She considers herself a nutritional muse because she inspires people to experience new and delicious nutritional experiences. She’s Lora Krulak, an active blogger whose posts appear regularly on Martha Stewart’s Whole Living Meatless Monday. Lora’s new book, Veggies for Carnivores: Moving Vegetables to the Center of the Plate (Changing Lives Press), is influenced by her culinary adventures in Bali, India, Thailand, Italy and other countries. Veggies for Carnivores tempts palates to try veggie dishes that give a peek into these lands and introduces exciting flavors that even hard-core carnivores will find hard to resist.
“My mission is to demystify vegetables and show the world how sexy they are. They are more than just side dishes – they are worthy of center stage,” Lora says.
Meatless Monday followers will find her recipes uncomplicated, easy to follow and entertaining – they’re laced with stories and humor from her travels.
We caught up with Lora to ask her about her book and Meatless Monday.
What motivated you to write Veggies for Carnivores?
When I was in Rome taking Italian classes, I would walk through the outdoor markets every day. I’m also a chronic label reader, so even if I don’t buy something at the market, you can bet I’ve read the label on just about every bottle and jar in the store. At this one shop in Rome, I was so taken by the little purées they sold in jars. They had puréed arugula, puréed parsley, puréed everything. I thought, “What an amazing way to get people to eat vegetables.” I must have bought every variety and used them daily. A few days later I was in a restaurant and was mesmerized by their presentation and simple preparation of food. Every plate was gently packed with vegetables. That’s when the idea for this book hit me. I sat for a few hours and wrote out my ideas on the back of the menu right then and there.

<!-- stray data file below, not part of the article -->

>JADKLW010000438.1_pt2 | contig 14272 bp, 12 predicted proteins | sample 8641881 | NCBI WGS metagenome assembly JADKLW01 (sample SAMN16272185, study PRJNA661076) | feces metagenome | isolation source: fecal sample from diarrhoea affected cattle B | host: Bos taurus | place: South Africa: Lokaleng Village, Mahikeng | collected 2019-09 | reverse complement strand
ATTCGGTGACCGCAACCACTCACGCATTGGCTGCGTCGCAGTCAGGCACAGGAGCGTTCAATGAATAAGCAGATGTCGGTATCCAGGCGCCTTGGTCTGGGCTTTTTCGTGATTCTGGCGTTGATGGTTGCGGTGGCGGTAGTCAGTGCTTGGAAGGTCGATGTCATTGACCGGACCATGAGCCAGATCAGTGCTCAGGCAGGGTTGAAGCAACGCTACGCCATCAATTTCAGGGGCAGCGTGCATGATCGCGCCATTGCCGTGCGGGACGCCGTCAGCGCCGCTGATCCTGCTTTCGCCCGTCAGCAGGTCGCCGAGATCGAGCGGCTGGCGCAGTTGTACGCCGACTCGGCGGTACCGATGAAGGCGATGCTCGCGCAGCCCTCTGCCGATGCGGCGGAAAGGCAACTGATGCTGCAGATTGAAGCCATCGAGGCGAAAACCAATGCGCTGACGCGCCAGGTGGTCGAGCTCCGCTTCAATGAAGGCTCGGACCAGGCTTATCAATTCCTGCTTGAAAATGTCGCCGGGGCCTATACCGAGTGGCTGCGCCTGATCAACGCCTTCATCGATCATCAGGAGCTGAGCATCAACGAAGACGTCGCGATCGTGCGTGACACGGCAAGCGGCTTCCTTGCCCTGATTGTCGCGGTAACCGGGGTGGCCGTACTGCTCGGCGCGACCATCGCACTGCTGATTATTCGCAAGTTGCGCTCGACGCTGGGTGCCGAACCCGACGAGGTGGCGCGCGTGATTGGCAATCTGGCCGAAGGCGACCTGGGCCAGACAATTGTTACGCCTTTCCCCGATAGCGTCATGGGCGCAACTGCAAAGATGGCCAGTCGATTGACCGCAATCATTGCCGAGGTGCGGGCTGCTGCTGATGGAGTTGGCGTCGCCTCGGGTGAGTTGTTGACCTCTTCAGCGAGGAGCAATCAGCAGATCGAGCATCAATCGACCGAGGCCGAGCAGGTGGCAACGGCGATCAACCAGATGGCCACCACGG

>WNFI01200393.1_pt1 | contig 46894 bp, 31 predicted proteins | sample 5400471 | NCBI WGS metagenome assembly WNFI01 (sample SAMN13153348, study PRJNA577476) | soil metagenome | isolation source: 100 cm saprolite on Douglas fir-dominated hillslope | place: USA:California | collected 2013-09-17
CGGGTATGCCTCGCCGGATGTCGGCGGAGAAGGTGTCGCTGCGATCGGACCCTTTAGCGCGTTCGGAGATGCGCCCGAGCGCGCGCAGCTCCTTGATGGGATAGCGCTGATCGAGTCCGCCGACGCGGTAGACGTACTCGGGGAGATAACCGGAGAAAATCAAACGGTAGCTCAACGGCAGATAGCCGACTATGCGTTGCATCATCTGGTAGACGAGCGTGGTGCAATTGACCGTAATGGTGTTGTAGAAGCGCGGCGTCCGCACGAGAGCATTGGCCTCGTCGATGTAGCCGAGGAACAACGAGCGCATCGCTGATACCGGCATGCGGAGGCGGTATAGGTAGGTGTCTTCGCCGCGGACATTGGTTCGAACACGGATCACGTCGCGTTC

When I returned to New York, I started making soups, purées, smoothies and dips out of different vegetables. Often we hear that we need to eat more vegetables, and people automatically think they have to eat an entire plate of carrots or spinach. But if your sauce is a vegetable, and if you include a dip or spread made from vegetables, then you’ve just upped your vegetable ante tremendously and you’ve escalated the nutritional value of the meal. That’s why this book and books like it are so important.
You say your book is a glimpse at your culinary style and at how you see the world. Could you expand on that?
When I arrive in a new city or town, chances are my first stop is the local market. It is the pulse of a town and a true illustration of how the locals live, eat and share traditions—such as tea and coffee. It is in the market that I learn about local habits: what types of flours and sugars they use, or perhaps there is a salt I have never tried, and what vegetables are popular or unique. My cooking is all about adaptability. I like to learn the staples of that particular region so I can learn to adapt to anywhere I am in the world. Each recipe in Veggies for Carnivores is a snapshot of a place I visited or a moment in my life that I captured with a recipe. I take the reader around the world with me.
You blog regularly for Martha Stewart’s Whole Living’s Meatless Monday. How do you decide what to blog about?
I find it easier to cook a vegetable-centric dish than to cook a meat-focused meal. Combining a few side dishes is my favorite way to eat, and I devoted a whole chapter of my book to small plates. However, it is all about perspective. If you think about it, there are an overwhelming amount of plants to choose from and only a handful of animal proteins. Pick a plant and go from there. Let’s say it’s zucchini—I can think of five ways off the top of my head to make zucchini into a meal. For example, zucchini noodles with puttanesca sauce, zucchini lasagna, grilled zucchini with pesto . . . I can go on and on.
In your book, you highlight “Fascinating Facts.” Can you share a fascinating fact about your experience with Meatless Monday?
There are so many! I think my favorite Fascinating Fact is the cucumber trick. If you slice off the tip of a cucumber and rub it against the base of the cucumber, a little white foam will start to form. Wipe the foam off and slice the cucumber peeled or unpeeled. The cucumber will not be bitter or have any waxy taste. I am not sure why this works, but it does!
Order Veggies for Carnivores from Amazon.com or BarnesandNoble.com. Follow Lora Krulak on Twitter: @lorakrulak. Friend her on Facebook: http://facebook.com/lorakrulak